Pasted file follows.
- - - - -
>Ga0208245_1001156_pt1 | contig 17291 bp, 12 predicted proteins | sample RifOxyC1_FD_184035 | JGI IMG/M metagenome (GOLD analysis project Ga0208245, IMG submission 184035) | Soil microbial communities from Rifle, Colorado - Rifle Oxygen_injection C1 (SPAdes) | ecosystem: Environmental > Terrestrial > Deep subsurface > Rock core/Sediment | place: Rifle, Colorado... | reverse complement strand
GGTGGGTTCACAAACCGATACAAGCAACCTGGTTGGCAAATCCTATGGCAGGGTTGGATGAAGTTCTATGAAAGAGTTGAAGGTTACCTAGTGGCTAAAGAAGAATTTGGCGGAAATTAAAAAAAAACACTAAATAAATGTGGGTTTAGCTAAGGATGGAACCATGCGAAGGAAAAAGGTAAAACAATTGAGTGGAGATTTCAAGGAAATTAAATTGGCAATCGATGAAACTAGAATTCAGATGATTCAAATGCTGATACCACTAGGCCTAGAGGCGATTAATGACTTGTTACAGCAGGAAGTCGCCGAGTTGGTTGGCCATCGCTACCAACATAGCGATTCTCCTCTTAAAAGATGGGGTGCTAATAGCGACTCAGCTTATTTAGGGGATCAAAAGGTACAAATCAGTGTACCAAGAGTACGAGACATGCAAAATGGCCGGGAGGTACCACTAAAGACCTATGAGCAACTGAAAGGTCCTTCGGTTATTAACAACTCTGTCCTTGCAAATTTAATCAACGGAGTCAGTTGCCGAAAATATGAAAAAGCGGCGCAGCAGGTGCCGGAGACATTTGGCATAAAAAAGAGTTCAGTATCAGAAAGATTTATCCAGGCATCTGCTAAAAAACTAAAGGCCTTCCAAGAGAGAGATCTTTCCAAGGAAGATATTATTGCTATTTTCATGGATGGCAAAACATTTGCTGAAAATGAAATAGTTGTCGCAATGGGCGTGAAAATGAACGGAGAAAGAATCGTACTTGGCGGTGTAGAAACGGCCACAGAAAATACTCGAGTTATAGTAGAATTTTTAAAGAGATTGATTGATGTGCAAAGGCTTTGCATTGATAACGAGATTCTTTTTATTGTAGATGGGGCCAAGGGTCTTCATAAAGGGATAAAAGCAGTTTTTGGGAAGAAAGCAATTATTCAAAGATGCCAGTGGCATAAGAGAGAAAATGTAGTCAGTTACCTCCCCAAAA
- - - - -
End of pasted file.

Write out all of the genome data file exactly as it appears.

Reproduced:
>Ga0208245_1001156_pt1 | contig 17291 bp, 12 predicted proteins | sample RifOxyC1_FD_184035 | JGI IMG/M metagenome (GOLD analysis project Ga0208245, IMG submission 184035) | Soil microbial communities from Rifle, Colorado - Rifle Oxygen_injection C1 (SPAdes) | ecosystem: Environmental > Terrestrial > Deep subsurface > Rock core/Sediment | place: Rifle, Colorado... | reverse complement strand
GGTGGGTTCACAAACCGATACAAGCAACCTGGTTGGCAAATCCTATGGCAGGGTTGGATGAAGTTCTATGAAAGAGTTGAAGGTTACCTAGTGGCTAAAGAAGAATTTGGCGGAAATTAAAAAAAAACACTAAATAAATGTGGGTTTAGCTAAGGATGGAACCATGCGAAGGAAAAAGGTAAAACAATTGAGTGGAGATTTCAAGGAAATTAAATTGGCAATCGATGAAACTAGAATTCAGATGATTCAAATGCTGATACCACTAGGCCTAGAGGCGATTAATGACTTGTTACAGCAGGAAGTCGCCGAGTTGGTTGGCCATCGCTACCAACATAGCGATTCTCCTCTTAAAAGATGGGGTGCTAATAGCGACTCAGCTTATTTAGGGGATCAAAAGGTACAAATCAGTGTACCAAGAGTACGAGACATGCAAAATGGCCGGGAGGTACCACTAAAGACCTATGAGCAACTGAAAGGTCCTTCGGTTATTAACAACTCTGTCCTTGCAAATTTAATCAACGGAGTCAGTTGCCGAAAATATGAAAAAGCGGCGCAGCAGGTGCCGGAGACATTTGGCATAAAAAAGAGTTCAGTATCAGAAAGATTTATCCAGGCATCTGCTAAAAAACTAAAGGCCTTCCAAGAGAGAGATCTTTCCAAGGAAGATATTATTGCTATTTTCATGGATGGCAAAACATTTGCTGAAAATGAAATAGTTGTCGCAATGGGCGTGAAAATGAACGGAGAAAGAATCGTACTTGGCGGTGTAGAAACGGCCACAGAAAATACTCGAGTTATAGTAGAATTTTTAAAGAGATTGATTGATGTGCAAAGGCTTTGCATTGATAACGAGATTCTTTTTATTGTAGATGGGGCCAAGGGTCTTCATAAAGGGATAAAAGCAGTTTTTGGGAAGAAAGCAATTATTCAAAGATGCCAGTGGCATAAGAGAGAAAATGTAGTCAGTTACCTCCCCAAAA